For centuries one of Sikhism‘s most distinguishing symbols, the turban is in danger of falling out of favour.
Young Sikhs are abandoning the traditional headwear, wearying of the elaborate ceremony of maintaining long hair and knotting it under six yards of starched cotton.
“Across Punjab a large number of Sikh youth have cut their hair and, sadly, the turban-tying ceremony for teenage boys has also become rare, even in villages” lamented Avtar Singh Makkar, a senior clergyman.
The majority of the world’s 20 million Sikhs are concentrated in rural Punjab, where barbers – who historically had to supplement their incomes due to a lack of customers – are now doing brisk business.
Cutting the hair renders a Sikh apostate, or “pati”, but many boys are now copying the hairstyles of Bollywood stars.
Alarmed by the trend, Sikhism’s leading religious group, the SGPC, has declared the April 13 harvest festival of Baisakhi as International Sikh Turban Day.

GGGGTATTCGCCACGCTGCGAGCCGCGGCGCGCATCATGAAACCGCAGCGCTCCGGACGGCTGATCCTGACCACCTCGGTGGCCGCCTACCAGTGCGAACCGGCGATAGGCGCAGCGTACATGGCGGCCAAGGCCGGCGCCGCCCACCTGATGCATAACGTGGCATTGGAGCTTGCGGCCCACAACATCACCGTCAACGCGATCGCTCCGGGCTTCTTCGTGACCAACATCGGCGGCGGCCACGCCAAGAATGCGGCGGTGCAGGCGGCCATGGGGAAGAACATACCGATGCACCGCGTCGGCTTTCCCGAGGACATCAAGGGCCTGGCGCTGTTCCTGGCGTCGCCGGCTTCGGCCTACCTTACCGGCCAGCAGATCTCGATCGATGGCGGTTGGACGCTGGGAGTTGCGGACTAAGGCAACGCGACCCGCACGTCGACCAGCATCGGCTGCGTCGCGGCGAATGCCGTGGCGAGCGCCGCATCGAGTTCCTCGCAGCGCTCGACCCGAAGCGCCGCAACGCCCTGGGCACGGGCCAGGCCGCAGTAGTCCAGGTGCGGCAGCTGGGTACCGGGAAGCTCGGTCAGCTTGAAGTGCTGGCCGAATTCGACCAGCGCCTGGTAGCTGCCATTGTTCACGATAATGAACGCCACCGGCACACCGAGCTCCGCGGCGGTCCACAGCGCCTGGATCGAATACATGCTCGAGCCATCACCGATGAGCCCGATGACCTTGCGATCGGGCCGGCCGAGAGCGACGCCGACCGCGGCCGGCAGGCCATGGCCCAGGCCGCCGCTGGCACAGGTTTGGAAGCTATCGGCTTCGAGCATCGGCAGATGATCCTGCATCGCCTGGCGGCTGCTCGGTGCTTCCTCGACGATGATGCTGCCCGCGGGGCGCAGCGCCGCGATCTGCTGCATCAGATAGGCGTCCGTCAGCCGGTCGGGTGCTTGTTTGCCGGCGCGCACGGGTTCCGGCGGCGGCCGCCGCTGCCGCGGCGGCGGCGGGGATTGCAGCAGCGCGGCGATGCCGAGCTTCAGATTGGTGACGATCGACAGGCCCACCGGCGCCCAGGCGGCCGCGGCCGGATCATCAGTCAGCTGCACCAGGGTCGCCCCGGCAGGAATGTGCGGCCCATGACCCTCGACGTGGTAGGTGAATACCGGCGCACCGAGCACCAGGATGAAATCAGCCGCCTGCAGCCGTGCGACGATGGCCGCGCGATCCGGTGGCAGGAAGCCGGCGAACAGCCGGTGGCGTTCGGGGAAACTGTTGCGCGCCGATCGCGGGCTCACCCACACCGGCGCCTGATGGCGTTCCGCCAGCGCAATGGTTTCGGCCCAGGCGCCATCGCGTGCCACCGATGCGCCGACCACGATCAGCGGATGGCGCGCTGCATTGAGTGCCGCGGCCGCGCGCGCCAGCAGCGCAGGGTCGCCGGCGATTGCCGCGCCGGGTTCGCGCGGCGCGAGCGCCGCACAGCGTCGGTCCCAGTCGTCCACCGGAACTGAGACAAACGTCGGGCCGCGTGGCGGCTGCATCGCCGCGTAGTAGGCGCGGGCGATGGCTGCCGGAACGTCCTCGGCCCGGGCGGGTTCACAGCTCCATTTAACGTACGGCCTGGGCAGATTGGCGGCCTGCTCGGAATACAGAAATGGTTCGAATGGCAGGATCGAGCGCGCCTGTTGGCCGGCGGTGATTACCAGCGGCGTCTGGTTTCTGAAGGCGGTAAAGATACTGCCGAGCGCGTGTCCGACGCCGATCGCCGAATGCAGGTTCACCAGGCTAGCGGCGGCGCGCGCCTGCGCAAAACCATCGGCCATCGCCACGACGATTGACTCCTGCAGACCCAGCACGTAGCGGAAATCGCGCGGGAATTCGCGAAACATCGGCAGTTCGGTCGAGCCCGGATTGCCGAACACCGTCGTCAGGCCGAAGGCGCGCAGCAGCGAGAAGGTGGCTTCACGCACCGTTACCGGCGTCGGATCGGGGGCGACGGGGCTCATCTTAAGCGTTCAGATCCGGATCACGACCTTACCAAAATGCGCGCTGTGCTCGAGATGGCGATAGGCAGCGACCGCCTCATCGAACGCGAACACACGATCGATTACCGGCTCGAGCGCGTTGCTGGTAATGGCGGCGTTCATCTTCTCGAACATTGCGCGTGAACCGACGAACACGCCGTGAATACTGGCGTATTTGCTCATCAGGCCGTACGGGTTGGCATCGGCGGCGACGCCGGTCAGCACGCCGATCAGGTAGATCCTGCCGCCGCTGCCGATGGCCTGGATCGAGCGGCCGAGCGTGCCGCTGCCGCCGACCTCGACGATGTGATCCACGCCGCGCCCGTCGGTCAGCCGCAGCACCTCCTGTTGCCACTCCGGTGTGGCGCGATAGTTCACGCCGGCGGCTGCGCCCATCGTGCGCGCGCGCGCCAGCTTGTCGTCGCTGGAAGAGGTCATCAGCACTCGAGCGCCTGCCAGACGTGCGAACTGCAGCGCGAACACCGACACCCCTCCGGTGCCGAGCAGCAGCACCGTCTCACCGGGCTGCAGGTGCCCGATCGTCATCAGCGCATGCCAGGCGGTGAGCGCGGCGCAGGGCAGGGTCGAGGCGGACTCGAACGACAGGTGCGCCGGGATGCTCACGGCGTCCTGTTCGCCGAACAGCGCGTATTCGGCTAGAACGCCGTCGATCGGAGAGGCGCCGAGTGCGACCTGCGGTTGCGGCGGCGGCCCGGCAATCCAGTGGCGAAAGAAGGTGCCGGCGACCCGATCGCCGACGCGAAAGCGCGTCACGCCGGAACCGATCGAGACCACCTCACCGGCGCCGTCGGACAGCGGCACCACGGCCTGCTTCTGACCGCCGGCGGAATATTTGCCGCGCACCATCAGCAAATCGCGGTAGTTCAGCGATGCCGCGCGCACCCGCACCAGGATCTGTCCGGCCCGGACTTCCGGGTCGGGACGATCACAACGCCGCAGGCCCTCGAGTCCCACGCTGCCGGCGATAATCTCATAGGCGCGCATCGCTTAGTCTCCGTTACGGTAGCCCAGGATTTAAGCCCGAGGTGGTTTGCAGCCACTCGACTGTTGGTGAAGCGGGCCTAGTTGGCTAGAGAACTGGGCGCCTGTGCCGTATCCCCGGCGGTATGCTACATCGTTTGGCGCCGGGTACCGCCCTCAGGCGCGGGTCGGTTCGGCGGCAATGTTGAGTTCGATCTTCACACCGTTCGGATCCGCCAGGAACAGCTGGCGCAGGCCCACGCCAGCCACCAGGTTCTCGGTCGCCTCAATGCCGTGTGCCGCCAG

In addition, two turban-tying schools have been founded in Sikhism’s holiest city of Amritsar, and a competition to select “Mr Singh International”, is expected to attract widespread participation.
Every region in Punjab has its own distinct style of tying a turban, with each claiming theirs to be the best, and Mr Singh contestants are to be judged on how stylishly their headgear is tied.
The present reigning champion, Navjot Singh Sidhu, an MP and former Test cricketer, recently held a procession in Amritsar to instill a sense of pride among Sikh youth.
Meanwhile, concern over acts of violence in the West against Sikhs, mistaken for members of the Taliban, who also sport turbans, has also prompted overseas campaigns to “dignify” the headgear.
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